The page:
After it was reported that dogs are being trained to detect COVID-infected passengers at airports, it’s now the time for rats to shine.
Researchers are working on training rats to send them into earthquake debris with tiny backpacks so that rescuers can talk to survivors.
According to Telegraph, seven rats have already been trained to carry prototype backpacks, that contain a microphone, into mock debris. These rodents are trained to respond to a beep that would then call them back to the base
APOPO is training HeroRATs for Search & Rescue. The rats have a great sense of smell, and can move through small spaces to search for survivors. The basic behavioral sequence is: search for victim, pull ball to communicate victim has been found, then return to trainer for reward. pic.twitter.com/gAaBj8zMB5— APOPO (@HeroRATs) April 5, 2022
Dr Donna Kean, a research scientist working on the project, says that rats are good at surviving off anything and are surprisingly sociable. She also says that the fact that they’re nimble and have never set off a landmine makes them ideal for use in disaster zones. “There is a misconception that they are dirty and unhygienic. They are well looked after with us,” she says, “When we get the new backpacks we will be able to hear from where we are based and where the rat is, inside the debris. We have the potential to speak to victims through the rat.”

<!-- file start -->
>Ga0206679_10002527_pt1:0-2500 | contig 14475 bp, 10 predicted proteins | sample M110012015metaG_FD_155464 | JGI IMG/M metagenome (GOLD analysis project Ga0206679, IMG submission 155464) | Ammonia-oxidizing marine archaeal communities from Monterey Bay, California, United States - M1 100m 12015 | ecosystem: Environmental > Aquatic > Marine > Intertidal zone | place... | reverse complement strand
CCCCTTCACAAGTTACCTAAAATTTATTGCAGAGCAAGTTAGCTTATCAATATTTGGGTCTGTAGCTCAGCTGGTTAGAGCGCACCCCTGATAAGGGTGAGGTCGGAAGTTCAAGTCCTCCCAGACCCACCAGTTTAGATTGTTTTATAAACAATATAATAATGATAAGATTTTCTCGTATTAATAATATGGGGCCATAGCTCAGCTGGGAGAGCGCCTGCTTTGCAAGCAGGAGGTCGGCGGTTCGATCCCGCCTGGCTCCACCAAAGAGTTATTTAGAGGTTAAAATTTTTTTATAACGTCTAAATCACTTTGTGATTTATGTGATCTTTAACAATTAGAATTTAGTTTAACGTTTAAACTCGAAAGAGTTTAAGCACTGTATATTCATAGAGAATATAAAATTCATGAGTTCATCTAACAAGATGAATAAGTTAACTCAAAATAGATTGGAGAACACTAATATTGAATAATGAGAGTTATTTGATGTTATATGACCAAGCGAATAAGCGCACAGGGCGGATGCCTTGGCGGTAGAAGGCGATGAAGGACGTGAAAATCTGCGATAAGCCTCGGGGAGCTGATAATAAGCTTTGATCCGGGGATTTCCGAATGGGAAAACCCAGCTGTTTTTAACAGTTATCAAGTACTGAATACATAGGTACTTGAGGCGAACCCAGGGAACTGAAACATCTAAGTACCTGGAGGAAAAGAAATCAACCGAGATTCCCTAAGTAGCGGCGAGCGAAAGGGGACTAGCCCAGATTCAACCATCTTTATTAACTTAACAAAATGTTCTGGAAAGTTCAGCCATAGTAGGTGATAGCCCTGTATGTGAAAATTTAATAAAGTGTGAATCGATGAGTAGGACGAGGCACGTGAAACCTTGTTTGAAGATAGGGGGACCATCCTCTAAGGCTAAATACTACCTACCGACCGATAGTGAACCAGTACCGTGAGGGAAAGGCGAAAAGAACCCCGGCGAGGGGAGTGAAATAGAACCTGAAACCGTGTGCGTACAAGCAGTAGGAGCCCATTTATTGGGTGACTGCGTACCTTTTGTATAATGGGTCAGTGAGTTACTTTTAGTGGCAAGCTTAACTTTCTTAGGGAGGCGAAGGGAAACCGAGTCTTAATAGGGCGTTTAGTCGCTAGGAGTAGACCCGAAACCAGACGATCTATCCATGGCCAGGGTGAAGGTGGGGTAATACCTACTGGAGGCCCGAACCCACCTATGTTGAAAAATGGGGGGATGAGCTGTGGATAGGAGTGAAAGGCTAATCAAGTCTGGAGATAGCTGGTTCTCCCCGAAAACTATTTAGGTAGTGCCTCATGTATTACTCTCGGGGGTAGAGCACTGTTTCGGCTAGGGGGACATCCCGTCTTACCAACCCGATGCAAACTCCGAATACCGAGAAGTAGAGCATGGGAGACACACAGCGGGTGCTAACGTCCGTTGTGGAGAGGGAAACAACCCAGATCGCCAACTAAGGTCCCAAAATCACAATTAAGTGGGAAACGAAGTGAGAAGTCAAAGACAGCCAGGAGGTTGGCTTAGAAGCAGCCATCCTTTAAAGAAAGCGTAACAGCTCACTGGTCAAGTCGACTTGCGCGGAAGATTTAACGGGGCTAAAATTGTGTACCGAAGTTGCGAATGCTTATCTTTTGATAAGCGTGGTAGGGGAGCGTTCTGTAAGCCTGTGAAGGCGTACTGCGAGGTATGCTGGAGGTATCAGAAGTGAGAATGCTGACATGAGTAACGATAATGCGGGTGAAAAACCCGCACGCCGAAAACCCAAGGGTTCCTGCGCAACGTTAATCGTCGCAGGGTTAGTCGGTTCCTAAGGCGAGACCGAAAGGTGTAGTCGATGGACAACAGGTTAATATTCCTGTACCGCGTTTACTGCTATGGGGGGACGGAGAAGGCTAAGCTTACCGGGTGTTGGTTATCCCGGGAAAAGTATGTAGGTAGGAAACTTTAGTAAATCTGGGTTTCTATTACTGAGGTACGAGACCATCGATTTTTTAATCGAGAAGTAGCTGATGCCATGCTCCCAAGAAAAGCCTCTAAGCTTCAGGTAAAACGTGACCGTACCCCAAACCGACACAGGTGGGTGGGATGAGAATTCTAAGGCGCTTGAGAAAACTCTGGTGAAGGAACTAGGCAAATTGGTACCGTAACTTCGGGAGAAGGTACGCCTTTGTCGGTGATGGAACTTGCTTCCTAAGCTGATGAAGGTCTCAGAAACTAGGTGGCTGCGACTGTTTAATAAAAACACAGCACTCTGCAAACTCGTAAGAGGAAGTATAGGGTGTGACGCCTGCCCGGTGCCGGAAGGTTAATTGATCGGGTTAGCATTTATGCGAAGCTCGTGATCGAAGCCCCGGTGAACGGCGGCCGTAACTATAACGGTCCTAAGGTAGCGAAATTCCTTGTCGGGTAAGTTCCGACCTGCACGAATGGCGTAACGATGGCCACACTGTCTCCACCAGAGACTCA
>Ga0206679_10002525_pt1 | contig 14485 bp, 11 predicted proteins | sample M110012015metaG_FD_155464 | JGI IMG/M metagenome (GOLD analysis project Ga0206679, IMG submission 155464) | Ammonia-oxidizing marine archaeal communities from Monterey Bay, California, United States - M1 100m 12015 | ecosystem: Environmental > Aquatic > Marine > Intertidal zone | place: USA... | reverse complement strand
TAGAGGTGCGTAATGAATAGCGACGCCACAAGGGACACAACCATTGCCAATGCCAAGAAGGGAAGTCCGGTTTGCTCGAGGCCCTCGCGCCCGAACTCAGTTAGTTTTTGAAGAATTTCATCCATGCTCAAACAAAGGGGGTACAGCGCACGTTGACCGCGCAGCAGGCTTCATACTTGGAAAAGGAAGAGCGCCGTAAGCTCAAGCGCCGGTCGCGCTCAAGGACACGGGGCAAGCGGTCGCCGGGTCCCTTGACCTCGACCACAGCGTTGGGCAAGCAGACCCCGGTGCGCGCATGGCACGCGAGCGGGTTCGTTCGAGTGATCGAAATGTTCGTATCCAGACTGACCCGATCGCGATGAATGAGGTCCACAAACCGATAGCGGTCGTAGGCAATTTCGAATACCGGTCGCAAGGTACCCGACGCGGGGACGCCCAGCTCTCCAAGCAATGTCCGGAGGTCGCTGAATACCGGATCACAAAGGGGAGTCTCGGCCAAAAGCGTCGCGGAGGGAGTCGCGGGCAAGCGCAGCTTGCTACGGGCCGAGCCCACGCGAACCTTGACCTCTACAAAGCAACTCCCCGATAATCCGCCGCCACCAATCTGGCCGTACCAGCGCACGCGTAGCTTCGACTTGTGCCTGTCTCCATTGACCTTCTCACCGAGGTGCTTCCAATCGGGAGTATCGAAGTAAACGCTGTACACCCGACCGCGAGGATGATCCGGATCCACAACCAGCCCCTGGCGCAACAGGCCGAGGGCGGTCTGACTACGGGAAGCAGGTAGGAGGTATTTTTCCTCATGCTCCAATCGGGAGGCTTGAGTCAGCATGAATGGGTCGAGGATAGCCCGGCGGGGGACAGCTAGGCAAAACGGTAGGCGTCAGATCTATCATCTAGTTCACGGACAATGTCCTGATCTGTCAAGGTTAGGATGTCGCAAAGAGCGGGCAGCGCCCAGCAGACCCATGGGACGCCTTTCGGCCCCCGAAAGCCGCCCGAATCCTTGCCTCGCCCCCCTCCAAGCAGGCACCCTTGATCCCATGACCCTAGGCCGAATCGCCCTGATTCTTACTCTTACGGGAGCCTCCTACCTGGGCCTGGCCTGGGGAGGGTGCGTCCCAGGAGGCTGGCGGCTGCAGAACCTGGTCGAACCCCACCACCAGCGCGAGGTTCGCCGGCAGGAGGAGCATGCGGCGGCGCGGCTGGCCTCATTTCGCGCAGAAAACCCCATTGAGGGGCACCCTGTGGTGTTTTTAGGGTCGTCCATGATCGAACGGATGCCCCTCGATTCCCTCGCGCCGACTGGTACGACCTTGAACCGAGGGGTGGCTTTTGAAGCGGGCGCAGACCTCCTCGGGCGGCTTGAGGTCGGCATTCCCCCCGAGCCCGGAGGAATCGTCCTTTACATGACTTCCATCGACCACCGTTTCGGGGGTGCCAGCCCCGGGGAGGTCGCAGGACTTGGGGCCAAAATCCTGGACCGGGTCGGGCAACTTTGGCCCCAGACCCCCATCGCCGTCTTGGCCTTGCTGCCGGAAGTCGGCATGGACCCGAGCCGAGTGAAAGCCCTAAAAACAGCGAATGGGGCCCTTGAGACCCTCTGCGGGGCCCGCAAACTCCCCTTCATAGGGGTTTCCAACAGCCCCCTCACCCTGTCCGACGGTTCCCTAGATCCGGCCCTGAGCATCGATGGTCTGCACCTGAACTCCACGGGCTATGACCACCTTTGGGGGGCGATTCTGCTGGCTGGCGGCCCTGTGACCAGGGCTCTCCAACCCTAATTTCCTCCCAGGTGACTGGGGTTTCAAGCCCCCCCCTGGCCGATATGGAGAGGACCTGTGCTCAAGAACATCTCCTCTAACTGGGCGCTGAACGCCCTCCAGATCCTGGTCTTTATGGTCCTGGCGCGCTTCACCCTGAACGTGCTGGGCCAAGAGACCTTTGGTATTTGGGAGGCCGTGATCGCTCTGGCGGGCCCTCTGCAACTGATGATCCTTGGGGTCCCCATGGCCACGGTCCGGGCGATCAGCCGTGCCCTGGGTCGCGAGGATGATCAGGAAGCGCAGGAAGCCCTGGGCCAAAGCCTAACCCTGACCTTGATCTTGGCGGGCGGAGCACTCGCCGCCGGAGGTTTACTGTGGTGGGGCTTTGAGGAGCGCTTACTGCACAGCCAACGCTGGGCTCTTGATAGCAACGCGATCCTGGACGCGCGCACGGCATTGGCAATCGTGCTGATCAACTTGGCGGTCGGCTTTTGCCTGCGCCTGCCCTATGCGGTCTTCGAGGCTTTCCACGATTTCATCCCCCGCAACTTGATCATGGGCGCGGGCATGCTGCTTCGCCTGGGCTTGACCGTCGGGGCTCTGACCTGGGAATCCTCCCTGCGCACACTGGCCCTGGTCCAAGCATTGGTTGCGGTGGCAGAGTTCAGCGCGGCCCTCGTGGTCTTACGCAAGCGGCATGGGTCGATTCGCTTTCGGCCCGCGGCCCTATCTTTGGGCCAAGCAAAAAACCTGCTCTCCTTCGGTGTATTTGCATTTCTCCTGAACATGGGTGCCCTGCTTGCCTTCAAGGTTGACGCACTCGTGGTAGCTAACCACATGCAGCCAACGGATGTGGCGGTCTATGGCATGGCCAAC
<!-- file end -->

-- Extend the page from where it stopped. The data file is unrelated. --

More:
Kean is based in Morogoro, in Tanzania (East Africa), where she is working with the non-profit organisation APOPO for this ‘Hero Rats’ project.
These rats will be sent to Turkey, which is prone to earthquakes, and will assist a search and rescue team. In total 170 rats will be trained under this project and will be used to help out in landmine and TB detection, the latter is a big problem that is impacting livestock.
"You've got to get up every morning with determination if you're going to go to bed with satisfaction."#HeroRAT Korosho belongs to a cohort of rats that have successfully completed their landmine detection training in Morogoro, Tanzania and have been internally accredited. 🏅 pic.twitter.com/cu0Fy4Sg1l— APOPO (@HeroRATs) May 16, 2022
Kean is optimistic about her rats, “We hope it will save lives, the results are really promising.”
Let’s hope this works!